The $1.03 billion Malay-Thai gas infrastructure project that includes a binational pipeline network and a world-class natural gas processing complex appears poised to launch.
The Thai cabinet on Sept. 14 formally flashed a green light for the Petroleum Authority of Thailand (PTT) to move ahead with its 50-50 joint venture with Malaysian state oil firm Petronas to undertake the ambitious scheme to tap the abundant gas resources lying in the Joint Development Area (JDA) on the two countries' continental shelves.
At the same time, Thai ministers approved a draft heads of agreement for the PTT-Petronas joint venture to purchase natural gas from the operators of the three gas-bearing blocks lying in the once-disputed 7,250 sq km area in the southern Gulf of Thailand.
The first phase of the Trans-Thailand-Malaysia Pipeline (TTM) project calls for laying a 34-in. offshore-onshore pipeline that would extend 352 km from Block A-18 to the province of Kedah in northern Malaysia via the town of Songkhla in southern Thailand. It is slated for completion in late 2001.
The second phase of TTM involves laying a 30-in. offshore line 50 km from Block A-18 to Block B-17 and connecting it with PTT's grid in the Gulf of Thailand in anticipation of rising gas demand in central Thailand during 2005-07.
The other key element of the project involves installation of a gas processing plant at Songkhla, with inlet capacity of 425 MMcfd of JDA gas, that would also recover natural gas liquids. A second unit of similar capacity will be added after the first unit comes on stream in mid-2002. The second unit is planned to be operational in 2006-07.
The PTT-Petronas joint venture is scheduled to finalize gas supply accords next month in Malaysia with JDA contractors, which include Petronas Cariga* (JDA) of Malaysia; Triton Energy Inc., Dallas; and PTT Exploration & Production plc.
Out of the total investment required, 30% or $274 million will be provided from PTT's and Petronas's own funds and the balance, $760 million, from loans. Thai Industry Minister Suwat Liptapallop said the two partners will first invest $137 million each to set up a joint-venture firm to implement the project.
The Thai cabinet's approval of the project was quickly denounced by environmentalist lobby groups in southern Thailand. They are mobilizing support from nongovernmental organizations (NGOs) in Bangkok to mount a campaign against the scheme.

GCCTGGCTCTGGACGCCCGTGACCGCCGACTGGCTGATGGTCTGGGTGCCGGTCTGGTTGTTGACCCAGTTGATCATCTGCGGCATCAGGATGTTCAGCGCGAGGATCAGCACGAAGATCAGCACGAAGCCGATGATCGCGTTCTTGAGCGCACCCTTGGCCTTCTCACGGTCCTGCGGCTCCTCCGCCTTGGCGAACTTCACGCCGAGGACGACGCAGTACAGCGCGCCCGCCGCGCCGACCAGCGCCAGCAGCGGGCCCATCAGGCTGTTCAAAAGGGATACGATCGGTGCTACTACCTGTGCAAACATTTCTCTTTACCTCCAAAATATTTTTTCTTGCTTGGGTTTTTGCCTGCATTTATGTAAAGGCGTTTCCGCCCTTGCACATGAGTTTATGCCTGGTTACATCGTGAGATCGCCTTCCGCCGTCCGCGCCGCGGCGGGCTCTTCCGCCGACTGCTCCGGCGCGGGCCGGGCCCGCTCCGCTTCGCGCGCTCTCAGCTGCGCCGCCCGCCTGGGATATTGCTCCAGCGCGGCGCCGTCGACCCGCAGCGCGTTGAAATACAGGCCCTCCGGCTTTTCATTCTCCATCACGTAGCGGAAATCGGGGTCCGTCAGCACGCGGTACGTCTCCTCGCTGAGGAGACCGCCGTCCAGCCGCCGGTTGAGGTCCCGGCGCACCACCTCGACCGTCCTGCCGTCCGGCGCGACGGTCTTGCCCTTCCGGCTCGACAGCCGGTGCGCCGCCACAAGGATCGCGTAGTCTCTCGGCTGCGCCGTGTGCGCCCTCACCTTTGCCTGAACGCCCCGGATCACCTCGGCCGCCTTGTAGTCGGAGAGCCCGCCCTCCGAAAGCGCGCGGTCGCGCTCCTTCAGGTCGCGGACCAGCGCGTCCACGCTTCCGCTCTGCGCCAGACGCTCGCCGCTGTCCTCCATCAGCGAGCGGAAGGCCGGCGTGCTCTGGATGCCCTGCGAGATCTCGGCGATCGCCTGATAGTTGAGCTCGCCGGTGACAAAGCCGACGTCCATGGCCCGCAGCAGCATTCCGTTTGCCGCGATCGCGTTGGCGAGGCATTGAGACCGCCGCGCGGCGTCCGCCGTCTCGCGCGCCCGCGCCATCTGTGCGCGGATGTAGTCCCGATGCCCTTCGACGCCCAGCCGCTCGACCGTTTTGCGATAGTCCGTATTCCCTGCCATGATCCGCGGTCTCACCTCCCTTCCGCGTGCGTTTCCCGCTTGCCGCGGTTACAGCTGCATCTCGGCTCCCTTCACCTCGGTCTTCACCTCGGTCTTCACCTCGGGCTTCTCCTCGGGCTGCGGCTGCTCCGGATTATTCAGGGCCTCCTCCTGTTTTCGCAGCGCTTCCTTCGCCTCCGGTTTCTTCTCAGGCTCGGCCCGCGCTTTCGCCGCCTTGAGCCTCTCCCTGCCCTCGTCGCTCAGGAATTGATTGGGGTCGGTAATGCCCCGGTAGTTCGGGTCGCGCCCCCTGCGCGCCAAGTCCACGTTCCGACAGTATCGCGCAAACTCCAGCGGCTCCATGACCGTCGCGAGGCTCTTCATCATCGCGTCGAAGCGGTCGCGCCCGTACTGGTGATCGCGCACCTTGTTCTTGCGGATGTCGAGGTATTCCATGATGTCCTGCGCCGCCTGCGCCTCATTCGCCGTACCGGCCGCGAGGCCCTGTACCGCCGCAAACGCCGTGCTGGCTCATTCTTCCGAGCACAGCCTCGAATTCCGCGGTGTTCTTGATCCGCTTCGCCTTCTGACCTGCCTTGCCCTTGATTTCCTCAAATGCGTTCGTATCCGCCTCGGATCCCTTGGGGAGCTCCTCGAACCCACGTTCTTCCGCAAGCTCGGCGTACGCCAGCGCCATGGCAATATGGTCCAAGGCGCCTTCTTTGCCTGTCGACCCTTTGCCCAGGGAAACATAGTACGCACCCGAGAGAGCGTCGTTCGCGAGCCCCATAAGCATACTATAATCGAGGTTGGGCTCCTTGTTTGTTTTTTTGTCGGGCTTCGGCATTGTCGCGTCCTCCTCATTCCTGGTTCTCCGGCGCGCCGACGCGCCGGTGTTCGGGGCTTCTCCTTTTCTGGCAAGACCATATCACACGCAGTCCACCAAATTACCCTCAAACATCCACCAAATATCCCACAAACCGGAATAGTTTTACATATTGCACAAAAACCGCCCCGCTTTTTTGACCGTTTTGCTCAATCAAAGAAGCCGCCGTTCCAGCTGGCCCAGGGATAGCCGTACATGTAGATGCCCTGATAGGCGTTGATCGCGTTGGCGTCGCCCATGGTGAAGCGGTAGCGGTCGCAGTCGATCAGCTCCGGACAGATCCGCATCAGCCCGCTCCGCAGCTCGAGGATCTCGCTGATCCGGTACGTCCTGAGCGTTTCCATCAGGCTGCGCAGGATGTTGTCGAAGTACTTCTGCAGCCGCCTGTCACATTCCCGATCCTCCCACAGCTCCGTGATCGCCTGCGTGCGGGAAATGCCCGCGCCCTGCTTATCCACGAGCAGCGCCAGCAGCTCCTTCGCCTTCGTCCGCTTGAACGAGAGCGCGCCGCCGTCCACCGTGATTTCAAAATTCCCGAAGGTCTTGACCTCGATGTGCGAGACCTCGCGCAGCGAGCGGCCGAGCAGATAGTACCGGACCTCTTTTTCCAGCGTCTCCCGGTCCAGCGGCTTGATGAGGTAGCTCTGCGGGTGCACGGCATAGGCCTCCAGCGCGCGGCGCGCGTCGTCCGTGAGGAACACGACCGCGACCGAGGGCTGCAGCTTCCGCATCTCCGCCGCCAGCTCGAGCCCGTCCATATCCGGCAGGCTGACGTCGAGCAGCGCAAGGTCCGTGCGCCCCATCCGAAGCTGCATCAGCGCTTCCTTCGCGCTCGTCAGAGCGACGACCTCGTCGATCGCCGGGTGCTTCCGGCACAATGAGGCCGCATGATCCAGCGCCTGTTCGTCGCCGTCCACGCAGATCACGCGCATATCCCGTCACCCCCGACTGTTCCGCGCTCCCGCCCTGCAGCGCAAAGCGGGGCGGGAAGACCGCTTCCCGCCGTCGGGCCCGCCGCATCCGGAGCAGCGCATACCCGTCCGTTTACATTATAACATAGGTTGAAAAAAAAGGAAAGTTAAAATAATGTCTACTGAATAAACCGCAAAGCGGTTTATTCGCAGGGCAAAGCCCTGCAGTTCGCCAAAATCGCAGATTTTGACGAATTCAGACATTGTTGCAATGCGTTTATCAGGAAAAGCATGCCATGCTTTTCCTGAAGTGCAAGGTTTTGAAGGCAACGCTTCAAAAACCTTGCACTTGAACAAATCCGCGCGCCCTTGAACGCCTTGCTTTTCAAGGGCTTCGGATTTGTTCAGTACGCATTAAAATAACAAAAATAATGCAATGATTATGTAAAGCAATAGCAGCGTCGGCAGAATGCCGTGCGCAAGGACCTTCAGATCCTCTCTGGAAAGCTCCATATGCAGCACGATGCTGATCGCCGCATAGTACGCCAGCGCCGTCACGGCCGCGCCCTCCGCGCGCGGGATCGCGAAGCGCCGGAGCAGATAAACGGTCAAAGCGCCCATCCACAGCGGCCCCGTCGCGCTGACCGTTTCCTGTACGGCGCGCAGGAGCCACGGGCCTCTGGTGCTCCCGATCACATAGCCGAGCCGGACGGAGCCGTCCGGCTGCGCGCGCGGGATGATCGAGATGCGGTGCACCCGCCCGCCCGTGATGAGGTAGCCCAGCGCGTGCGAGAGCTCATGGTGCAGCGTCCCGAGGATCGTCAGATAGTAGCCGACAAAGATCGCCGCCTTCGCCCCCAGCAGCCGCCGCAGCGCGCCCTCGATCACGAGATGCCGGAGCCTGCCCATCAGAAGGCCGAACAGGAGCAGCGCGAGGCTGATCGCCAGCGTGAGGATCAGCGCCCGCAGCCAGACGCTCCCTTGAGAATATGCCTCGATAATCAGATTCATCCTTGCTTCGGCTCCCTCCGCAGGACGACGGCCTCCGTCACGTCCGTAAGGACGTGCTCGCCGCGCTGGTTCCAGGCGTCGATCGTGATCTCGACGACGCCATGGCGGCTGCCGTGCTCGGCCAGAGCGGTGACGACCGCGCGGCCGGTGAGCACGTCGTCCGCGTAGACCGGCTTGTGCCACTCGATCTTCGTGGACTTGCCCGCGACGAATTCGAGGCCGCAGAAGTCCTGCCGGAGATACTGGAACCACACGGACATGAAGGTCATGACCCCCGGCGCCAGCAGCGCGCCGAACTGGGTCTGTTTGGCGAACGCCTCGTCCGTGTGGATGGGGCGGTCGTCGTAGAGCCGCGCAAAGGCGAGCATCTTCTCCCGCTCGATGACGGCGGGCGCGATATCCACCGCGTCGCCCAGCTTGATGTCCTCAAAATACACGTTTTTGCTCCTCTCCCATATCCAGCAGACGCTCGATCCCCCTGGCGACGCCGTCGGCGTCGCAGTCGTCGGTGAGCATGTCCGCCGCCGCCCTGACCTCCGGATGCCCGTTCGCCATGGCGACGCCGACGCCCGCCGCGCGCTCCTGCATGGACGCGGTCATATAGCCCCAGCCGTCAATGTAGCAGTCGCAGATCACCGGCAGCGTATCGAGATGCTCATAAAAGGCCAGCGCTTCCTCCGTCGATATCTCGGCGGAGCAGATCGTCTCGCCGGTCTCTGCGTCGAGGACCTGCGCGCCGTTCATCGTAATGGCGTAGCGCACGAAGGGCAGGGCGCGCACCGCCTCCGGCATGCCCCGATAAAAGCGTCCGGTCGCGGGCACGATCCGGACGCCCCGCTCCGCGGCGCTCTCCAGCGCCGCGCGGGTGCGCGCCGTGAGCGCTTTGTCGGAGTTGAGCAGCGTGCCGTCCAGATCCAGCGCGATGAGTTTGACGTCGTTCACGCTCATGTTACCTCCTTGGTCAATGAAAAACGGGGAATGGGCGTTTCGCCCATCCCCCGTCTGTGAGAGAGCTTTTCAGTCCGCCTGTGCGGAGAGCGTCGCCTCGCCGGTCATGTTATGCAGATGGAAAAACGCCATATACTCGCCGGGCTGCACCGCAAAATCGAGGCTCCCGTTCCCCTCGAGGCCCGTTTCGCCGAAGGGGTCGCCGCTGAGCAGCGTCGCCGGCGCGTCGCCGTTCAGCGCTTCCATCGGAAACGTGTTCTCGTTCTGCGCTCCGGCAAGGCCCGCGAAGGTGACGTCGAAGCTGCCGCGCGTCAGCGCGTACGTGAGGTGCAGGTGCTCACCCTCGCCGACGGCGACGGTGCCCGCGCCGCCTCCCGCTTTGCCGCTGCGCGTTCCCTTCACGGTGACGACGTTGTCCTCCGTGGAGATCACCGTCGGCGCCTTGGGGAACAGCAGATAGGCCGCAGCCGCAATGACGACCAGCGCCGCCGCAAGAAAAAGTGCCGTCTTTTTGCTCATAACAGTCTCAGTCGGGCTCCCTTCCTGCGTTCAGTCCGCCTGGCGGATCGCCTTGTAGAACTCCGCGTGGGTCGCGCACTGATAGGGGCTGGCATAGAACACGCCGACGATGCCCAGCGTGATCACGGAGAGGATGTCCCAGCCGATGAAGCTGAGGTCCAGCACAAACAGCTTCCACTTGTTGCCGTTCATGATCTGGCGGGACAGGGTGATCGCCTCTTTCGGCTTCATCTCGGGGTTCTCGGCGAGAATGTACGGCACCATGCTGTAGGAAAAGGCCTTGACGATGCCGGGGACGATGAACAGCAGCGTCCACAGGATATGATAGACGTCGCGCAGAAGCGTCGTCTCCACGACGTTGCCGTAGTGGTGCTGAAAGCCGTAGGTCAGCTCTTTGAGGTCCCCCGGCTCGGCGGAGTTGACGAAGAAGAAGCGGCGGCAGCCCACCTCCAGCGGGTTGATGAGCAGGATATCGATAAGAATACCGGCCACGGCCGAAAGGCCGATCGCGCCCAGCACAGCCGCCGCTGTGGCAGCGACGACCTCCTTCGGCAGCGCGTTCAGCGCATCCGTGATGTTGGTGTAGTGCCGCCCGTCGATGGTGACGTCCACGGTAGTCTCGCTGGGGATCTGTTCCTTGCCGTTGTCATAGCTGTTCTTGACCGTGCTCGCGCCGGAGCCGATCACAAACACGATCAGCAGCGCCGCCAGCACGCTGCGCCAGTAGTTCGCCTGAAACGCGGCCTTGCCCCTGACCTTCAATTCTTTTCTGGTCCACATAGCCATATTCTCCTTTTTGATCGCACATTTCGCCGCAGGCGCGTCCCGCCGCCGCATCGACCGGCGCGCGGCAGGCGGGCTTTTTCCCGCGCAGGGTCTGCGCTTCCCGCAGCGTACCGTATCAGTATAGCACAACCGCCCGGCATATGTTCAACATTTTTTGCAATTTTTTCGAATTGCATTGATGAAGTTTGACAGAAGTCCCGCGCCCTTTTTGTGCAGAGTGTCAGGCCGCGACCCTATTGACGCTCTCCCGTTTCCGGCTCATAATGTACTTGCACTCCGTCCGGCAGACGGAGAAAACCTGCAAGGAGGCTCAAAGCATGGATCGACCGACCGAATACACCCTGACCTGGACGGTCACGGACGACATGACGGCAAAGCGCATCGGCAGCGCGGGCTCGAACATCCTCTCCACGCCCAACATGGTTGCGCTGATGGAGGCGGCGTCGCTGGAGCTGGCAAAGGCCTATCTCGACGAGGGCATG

Despite the Thai government's claims of huge benefits from the venture, the southern opponents charged the project puts Thailand in a disadvantageous position.
"The villagers now are forced to accept the project, since the cabinet approval has already been granted before public hearings can be organized," said Damai Anantiyo, leader of the Songkhla People's Group. The group, which comprises local academics, community leaders, doctors, legal specialists, and fishermen, has contacted Bangkok-based NGOs to solicit their support in a campaign against the project. Among them are the Campaign for Popular Democracy, the Forum of the Poor, and activist movements that have opposed the Thailand-Myanmar Yadana gas pipeline.
"We are very disappointed with the Chuan Leekpai government to approve the project without first being put through the public hearing process," said Damai, who warned the project could turn into "the second Bor Nok" power plant project. (The 700-MW coal-fired Bor Nok power plant project in Prachuab Khiri Khan, owned 40% by U.S.-based Edison Mission Energy, has been delayed because of opposition by local residents.)
In order to expedite the gas pipeline project, the cabinet has authorized related agencies, including the Electricity Generating Authority of Thailand, the Highways Department, and the Mineral Resource Department, to support the projects, while the Board of Investment (BOI) is required to offer top promotional privileges to the joint-venture company.
Cabinet spokesmen said the development of natural gas from the JDA will strengthen prospects for Thai energy security (see related story, p. 41). Currently, Thai demand for natural gas is estimated at 1,789 MMcfd and expected to increase to 2,177 MMcfd in 2001 and to 3,326 MMcfd in 2011. Reserves of natural gas in the Gulf of Thailand and nearby hydrocarbon provinces in neighboring countries are pegged at 25.2 tcf. Of this total, 15 tcf is proven domestic reserves, and the rest is proven reserves in Myanmar and the JDA.
In terms of investment, according a study by PTT, the project will offer a return of 1.4%. The government will get revenues from taxes on the project profit of around $1.279 billion, in exchange for BOI privileges worth about $525 milion.
Industry Minister Suwat said the cabinet has also asked PTT to take the environmental impact assessment seriously so as to avoid the problems faced by the operators of the Prachuan Khiri Khan power plant and Yadana gas pipeline projects. The Prince of Songkhla University is expected to complete its environmental impact assessment of the JDA project in September.